Manufactured for a very short period in the late 1950s, the Resonet Grazioso guitar was made by the Drevokov company in Czechoslovakia. Strongly inspired by the Fender Stratocaster, it featured some advanced designs like its complex tremolo unit and individual pick-up selector switches.
Because the embargo in place on American made goods, the Selmer Company in London decided to import the Grazioso and renamed it the Futurama: it was certainly the best and most futuristic electric guitar available in the UK at the time. It became the first solid body guitar of many young English rock’n’rollers, among them Albert Lee, Jimmy Page and of course George Harrison.
"If I’d had my way, the Strat would have been my first guitar. I’d seen Buddy Holly’s Strat… on the Chirping Crickets album cover, and tried to find one. But in Liverpool in those days the only thing I could find resembling a Strat was a Futurama. It was very difficult to play, [the strings were] about half-an-inch off the fingerboard… but nevertheless it did look kind of futuristic." - George Harrison, quoted in Beatles Gear.
|Playing the guitar.|
“Paul came with me when I bought the Futurama. It was on the wall with all the other guitars, and Paul plugged it into the amp but he couldn’t get any sound out of it, so he turned the sound right up. The guitar had three rocker switches, and I just hit one and there was an almighty boom through the amplifier, and all the other guitars fell off the wall.”
As Harrison was still only 16 at the time, his mother had to sign the purchase agreement for him, and records show the account was later paid off by Brian Epstein when he became the band’s manager. George played the guitar at the Larry Parnes audition and during their tour of Scotland with Johnny Gentle.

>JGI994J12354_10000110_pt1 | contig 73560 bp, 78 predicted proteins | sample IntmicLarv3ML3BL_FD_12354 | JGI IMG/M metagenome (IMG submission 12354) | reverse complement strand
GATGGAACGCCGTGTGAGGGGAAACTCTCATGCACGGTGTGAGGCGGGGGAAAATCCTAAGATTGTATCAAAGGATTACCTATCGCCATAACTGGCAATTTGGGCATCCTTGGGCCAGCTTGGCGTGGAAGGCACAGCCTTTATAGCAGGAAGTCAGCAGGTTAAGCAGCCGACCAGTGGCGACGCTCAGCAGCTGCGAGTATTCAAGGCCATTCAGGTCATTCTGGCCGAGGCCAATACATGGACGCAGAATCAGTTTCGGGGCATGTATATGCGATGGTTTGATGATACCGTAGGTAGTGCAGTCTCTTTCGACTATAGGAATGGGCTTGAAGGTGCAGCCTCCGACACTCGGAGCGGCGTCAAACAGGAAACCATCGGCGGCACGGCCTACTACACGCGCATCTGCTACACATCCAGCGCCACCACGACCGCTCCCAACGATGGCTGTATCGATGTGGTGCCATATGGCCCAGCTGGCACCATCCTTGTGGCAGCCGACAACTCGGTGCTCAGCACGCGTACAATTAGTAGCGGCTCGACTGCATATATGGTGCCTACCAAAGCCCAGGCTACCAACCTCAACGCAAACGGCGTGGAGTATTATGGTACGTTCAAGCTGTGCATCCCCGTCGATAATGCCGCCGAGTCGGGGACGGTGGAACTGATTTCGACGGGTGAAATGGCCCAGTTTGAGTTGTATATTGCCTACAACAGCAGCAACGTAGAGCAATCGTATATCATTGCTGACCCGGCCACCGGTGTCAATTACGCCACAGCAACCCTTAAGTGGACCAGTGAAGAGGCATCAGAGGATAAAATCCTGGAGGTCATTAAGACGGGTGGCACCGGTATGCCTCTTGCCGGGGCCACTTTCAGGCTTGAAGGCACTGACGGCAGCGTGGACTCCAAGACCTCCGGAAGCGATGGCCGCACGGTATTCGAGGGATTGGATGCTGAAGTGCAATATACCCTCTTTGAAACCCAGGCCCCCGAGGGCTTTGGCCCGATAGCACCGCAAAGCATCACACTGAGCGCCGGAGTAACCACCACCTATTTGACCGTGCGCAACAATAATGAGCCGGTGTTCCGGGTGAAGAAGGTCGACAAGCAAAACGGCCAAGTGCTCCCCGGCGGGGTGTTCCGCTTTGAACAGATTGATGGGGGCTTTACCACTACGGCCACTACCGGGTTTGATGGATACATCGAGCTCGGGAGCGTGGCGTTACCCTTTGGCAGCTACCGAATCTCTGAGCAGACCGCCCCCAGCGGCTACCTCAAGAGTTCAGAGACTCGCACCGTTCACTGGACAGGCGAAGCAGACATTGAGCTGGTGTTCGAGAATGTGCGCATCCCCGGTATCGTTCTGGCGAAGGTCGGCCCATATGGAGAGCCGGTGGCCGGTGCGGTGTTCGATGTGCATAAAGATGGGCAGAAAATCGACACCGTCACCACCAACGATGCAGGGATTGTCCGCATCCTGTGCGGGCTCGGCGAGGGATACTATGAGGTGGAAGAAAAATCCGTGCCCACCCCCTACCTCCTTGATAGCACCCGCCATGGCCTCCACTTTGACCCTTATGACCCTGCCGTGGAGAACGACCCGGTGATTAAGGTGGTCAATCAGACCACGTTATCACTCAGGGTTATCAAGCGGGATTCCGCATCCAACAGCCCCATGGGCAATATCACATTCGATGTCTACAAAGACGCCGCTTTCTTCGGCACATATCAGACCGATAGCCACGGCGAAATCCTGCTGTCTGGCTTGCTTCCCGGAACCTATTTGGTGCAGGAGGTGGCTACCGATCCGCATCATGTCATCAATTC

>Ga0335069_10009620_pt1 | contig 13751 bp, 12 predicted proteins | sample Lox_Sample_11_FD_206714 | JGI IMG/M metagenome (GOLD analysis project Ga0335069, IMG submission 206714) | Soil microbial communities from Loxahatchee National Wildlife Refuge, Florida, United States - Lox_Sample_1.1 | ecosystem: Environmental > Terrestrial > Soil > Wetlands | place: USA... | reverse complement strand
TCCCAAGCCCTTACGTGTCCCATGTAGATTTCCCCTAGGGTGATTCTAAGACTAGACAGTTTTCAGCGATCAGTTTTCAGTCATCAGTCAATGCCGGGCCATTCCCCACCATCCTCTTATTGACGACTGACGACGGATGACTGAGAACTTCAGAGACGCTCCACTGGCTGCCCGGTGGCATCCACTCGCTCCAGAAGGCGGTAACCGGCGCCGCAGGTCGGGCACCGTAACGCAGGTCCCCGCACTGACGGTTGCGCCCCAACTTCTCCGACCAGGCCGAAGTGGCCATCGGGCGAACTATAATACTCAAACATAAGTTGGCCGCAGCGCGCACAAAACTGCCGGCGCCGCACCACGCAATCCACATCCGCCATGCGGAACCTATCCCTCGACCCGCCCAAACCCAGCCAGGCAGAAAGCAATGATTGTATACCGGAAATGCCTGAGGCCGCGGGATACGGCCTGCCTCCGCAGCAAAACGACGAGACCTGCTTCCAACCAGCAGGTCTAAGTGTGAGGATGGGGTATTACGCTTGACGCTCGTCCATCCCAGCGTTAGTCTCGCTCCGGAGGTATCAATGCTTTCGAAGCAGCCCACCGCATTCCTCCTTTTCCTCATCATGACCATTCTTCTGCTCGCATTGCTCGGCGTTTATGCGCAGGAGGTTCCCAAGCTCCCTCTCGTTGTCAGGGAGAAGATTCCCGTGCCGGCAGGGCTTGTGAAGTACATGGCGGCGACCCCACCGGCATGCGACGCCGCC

In August 1960, Harrison took the Futurama with him to Hamburg, Germany, where The Beatles first played at the Indra Club, and later at the Kaiserkeller, as well as a few stints jamming with Tony Sheridan at the Top Ten Club.
However, when The Beatles came back from Hamburg, the neck of George's guitar was damaged, and therefore he struck a deal with Pete Best's brother Rory. While George's Futurama was sent away for repair, he suggested a swap. Mona Best had bought Rory an identical Futurama to George's, but his was in pristine condition, due to the fact that Rory had yet to master the instrument. So George traded his own guitar for Rory's and promised to give Rory guitar lessons, something he never came around to.
Rory Best: "George had a problem with the neck of his guitar. Futuramas were made in Yugoslavia (sic) and it had to be sent there to be repaired. He asked if he could borrow mine and I said, 'Only if you teach me guitar.' So he borrowed it for a year, I think. He never did teach me. And what was an absolute pristine guitar came back somewhat the worse for wear, shall we say."
So the photos from the Beatles' second trip to Hamburg depict George with Rory's Resonet Futurama. George used Rory's guitar in Liverpool and Hamburg, and it's actually Rory's guitar you can hear on the Polydor recordings from June 1961, like "Cry For A Shadow". After having purchased a used 1957 Gretsch 6128 Duo Jet later in 1961, George gave the Resonet Futurama back to Rory, who in turn later gave it to his little brother, Roag. That guitar has previously been displayed at the Beatles Story museum in Liverpool. When Roag opened up his own Magical History Museum in Liverpool last year, the guitar is now on display there.
The story of this guitar swap seems to be unknown for Bonhams, and is not mentioned in their press release.
|The guitar in the guitar case. Image: Beatles Gear.|
However, the winner of the competition, AJ Thompson of Saltdean, Sussex, chose to receive a cash prize rather than the guitar, and it remained in the collection of the magazine’s publisher Sean O’Mahoney (aka Johnny Dean), who also published the official Beatles Monthly fan magazine.
O’Mahoney: "I asked the winner if he played guitar. He didn’t. So I said, ‘Would you rather have the money?’ and he said yes, so I have him some money. He didn’t want the guitar, he wanted the money - which I was very pleased about. I still have the guitar today. There are some Hamburg stickers on the case." (From Beatles Gear)
The guitar has now been consigned by one of O’Mahoney’s relatives and is completely fresh to the market.
Bonhams press release for the guitar
Magical History Museum